What is Meningitis?
Meningococcal meningitis, a form of bacterial meningitis, is a serious, potentially
deadly disease that can progress extremely quickly. It is an infection that results
in swelling and irritation of the membranes covering the brain and spinal cord. The
bacterium that causes meningococcal meningitis can also infect the blood. Although
rare, this disease strikes about 3,000 Americans each year, of those, 100 to 125 live
on college campuses. Risk factors include recent exposure to meningococcal meningitis
and a recent upper respiratory infection.
What can help prevent the disease?
Vaccinations are effective against four of the five most common types that cause 70
percent of meningococcal disease in the U.S. Vaccinations take seven to 10 days to
become effective, with protection lasting three to five years.
The Center for Disease Control states the following: "College freshmen living in dormitories
are at increased risk for meningococcal disease and should be vaccinated with MCV4
before college entry if they have not previously been vaccinated. However, since the
vaccines are safe and produce immunity, they can be provided to non-freshmen College
students who want to reduce their risk for meningococcal disease. Routine vaccination
also is recommended for certain persons who have increased risk for meningococcal
disease. Use of MCV4 is preferred among people aged 2-55 years."
What are the symptoms?
High fever, headache and a stiff neck are common symptoms in anyone over the age of
two years. These symptoms can develop over several hours, or they may take 1 to 2
days. Other symptoms may include nausea, vomiting, discomfort looking into bright
lights, confusion and sleepiness.
How is meningococcal meningitis diagnosed?
Diagnosis is made by a medical provider and is usually based on a combination of clinical
symptoms and laboratory results from spinal fluid and blood tests.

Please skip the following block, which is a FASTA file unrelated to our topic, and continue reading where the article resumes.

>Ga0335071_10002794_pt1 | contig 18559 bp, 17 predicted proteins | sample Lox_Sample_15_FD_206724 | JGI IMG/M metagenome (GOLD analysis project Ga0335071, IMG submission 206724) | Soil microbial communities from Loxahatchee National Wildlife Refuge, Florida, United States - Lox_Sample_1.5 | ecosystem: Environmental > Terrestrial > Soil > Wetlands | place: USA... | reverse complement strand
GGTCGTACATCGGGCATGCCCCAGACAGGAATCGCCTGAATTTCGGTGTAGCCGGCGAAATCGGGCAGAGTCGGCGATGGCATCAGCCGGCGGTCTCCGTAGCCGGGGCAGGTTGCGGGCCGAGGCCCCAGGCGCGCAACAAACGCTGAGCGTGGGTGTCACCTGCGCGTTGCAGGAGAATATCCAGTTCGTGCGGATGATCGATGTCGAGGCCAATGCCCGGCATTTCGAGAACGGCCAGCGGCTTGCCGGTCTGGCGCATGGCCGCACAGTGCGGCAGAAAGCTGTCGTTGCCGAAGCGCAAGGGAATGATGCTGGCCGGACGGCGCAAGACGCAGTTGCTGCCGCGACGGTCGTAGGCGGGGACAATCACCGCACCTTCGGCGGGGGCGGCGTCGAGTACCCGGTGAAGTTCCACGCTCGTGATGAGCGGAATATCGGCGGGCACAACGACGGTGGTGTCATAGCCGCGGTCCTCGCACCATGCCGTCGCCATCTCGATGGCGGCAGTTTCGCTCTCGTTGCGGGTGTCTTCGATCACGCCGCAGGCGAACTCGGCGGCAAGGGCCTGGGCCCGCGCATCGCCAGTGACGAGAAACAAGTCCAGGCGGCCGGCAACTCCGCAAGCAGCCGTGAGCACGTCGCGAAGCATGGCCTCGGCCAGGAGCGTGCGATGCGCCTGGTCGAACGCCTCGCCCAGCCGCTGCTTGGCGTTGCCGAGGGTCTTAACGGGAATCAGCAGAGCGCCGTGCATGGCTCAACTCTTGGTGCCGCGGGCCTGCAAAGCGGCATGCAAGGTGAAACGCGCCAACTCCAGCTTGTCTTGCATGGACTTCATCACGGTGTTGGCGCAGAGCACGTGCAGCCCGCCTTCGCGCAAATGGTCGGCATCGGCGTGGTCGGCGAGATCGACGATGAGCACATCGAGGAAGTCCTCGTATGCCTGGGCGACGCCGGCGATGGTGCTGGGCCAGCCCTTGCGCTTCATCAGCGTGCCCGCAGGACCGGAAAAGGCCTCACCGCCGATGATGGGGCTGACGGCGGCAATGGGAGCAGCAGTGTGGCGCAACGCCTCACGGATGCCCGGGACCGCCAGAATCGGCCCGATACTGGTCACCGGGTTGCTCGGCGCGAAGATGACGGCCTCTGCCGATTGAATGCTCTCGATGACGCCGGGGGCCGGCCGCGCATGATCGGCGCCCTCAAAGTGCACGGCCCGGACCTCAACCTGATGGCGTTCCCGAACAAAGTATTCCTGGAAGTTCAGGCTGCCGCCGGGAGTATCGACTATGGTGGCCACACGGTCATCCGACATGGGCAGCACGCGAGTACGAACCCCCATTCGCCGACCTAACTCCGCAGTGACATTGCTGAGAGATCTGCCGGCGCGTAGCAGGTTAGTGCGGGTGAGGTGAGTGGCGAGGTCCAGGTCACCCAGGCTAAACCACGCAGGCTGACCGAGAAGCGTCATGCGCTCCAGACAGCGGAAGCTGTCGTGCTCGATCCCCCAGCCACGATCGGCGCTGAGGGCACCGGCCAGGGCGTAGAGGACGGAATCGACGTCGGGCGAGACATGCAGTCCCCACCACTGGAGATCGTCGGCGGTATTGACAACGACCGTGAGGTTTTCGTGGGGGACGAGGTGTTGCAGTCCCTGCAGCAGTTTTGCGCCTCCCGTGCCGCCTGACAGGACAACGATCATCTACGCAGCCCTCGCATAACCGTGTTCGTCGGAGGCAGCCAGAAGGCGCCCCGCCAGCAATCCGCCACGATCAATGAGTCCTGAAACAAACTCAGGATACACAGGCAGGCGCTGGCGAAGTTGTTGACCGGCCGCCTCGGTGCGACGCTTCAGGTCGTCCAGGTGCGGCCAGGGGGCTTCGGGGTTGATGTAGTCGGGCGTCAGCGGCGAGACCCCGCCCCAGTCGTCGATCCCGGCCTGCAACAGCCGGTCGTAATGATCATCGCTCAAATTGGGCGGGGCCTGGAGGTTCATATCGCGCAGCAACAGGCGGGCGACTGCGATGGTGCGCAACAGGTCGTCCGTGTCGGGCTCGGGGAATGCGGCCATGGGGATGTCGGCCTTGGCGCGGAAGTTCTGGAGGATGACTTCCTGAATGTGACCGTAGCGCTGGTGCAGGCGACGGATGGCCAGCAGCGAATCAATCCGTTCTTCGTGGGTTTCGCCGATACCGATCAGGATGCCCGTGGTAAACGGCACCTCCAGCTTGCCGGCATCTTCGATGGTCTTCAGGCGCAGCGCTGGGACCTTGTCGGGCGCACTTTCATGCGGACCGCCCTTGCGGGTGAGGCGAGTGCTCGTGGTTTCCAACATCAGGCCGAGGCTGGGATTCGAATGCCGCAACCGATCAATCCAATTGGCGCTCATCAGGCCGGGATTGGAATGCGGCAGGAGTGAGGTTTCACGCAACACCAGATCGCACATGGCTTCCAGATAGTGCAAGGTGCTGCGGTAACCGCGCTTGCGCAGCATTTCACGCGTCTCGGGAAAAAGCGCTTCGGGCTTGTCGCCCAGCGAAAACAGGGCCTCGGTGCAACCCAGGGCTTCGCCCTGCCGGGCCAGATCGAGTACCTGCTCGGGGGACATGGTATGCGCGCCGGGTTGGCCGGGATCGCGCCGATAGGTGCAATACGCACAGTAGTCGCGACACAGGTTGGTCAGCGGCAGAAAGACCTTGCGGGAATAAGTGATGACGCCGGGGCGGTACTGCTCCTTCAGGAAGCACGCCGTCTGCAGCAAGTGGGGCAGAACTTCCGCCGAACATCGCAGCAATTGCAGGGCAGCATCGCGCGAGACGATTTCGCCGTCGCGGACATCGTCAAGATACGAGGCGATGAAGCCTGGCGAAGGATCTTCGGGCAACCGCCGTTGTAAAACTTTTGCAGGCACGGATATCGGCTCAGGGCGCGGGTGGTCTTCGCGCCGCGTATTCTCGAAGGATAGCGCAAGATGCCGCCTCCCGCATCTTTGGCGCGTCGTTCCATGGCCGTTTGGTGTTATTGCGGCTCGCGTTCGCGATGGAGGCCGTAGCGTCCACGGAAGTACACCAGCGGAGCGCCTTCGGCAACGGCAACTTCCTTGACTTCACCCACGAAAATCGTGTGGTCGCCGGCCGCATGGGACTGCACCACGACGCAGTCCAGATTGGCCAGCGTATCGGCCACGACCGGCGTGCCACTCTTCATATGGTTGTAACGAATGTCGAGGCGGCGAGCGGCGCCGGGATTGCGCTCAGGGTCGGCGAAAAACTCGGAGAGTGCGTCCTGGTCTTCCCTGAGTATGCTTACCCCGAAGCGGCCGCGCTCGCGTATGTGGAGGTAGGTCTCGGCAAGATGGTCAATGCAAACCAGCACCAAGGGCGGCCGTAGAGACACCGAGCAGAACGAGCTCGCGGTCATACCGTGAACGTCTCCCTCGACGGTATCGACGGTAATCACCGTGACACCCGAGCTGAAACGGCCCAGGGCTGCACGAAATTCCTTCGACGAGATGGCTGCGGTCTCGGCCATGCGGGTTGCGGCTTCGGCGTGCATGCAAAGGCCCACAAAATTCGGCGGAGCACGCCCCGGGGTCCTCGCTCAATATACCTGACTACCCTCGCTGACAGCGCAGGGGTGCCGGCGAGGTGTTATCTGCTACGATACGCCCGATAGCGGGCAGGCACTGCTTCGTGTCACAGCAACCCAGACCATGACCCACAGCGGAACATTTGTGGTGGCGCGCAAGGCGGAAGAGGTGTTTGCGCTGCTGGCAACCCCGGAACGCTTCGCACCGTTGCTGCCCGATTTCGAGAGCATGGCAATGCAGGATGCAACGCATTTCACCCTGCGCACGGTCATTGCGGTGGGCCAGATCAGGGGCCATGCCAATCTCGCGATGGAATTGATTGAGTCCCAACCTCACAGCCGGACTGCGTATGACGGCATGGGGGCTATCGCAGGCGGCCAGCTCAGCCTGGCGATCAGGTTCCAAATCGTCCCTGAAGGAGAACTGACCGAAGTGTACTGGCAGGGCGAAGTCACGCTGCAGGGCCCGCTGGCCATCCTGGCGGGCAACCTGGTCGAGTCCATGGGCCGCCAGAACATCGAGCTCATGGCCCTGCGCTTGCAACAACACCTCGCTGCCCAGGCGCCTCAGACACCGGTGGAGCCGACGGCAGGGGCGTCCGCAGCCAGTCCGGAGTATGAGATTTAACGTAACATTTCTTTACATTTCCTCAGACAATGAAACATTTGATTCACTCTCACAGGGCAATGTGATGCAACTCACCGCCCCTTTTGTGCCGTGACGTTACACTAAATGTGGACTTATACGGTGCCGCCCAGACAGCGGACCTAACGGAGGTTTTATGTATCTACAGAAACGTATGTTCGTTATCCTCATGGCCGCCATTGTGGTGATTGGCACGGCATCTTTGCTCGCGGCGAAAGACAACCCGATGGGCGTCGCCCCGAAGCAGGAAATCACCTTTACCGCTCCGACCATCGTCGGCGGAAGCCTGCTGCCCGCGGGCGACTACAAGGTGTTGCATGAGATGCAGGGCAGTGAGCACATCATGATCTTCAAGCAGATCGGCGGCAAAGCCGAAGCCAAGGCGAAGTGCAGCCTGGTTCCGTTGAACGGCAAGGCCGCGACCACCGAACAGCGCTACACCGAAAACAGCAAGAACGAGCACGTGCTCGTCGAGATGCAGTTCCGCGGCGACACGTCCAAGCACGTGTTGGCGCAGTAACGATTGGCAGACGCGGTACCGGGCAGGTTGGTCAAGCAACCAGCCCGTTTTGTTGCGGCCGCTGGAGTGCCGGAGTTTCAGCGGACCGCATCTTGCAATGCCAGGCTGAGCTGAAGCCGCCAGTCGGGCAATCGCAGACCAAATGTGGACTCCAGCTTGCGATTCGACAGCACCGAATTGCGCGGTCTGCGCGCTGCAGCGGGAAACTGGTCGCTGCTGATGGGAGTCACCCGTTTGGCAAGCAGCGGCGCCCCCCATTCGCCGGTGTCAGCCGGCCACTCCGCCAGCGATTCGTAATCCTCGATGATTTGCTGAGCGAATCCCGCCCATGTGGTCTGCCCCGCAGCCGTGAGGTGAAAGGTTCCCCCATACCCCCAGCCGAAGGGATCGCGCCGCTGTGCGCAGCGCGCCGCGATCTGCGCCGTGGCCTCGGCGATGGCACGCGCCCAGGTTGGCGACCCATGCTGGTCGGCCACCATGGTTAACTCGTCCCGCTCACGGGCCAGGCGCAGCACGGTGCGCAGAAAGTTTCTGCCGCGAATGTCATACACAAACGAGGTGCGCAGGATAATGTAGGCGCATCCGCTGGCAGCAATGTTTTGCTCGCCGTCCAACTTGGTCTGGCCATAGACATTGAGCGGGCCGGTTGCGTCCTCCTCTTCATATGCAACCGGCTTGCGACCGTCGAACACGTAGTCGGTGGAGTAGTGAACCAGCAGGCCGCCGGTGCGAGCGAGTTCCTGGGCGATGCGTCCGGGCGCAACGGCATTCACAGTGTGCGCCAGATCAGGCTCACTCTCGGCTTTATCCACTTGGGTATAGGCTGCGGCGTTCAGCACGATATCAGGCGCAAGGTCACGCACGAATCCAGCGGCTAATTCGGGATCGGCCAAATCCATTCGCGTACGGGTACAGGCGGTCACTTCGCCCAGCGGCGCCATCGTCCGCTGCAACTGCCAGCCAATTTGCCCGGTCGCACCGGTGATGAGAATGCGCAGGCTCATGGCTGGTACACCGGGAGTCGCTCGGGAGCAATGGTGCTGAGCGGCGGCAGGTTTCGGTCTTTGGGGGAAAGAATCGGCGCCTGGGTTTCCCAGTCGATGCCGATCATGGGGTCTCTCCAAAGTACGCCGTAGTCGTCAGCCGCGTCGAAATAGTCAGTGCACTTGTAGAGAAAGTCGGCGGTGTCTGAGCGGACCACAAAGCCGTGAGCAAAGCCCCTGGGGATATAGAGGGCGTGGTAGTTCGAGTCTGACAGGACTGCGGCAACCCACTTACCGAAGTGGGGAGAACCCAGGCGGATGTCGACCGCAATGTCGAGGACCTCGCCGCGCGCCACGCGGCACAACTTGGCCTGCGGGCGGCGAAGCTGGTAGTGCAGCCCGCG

How is the disease transmitted?
The bacteria are transmitted from person to person through droplets of respiratory
or throat secretions. Close and prolonged contact - such as kissing, sneezing or coughing
on someone, or living in close quarters with an infected person - facilitates the
spread of disease. The average incubation period is four days, but can range between
two and 10 days.
What increases the risk of getting meningococcal meningitis?
Exposure to saliva by sharing cigarettes, water bottles, eating utensils, food, kissing,
Living in close conditions (such as sharing a room/suite in a dorm or group home).
First time college students who live in dormitories are at higher risk for meningococcal
disease compared to other people of the same age.
What are the possible consequences of the disease?
Death (which can occur as quickly as 8 to 24 hours), limb damage (fingers, toes, arms,
legs) that requires amputation, permanent brain damage, gangrene, kidney failure,
coma, learning disability, convulsions, hearing loss, blindness.
Can the disease be treated?
Antibiotic treatment, if received early, may save lives and increase the chance of
recovery. However, permanent disability or death can still occur despite early and
How can I find out more information?
- Contact your own health care provider.
- Contact your local or regional Texas Department of Health office at 888-963-7111,
- Contact the Centers for Disease Control and Prevention at 800-311-3435, www.cdc.gov/meningitis/index.htm.
- Contact the American College Health Association at 410-859-1500, www.acha.org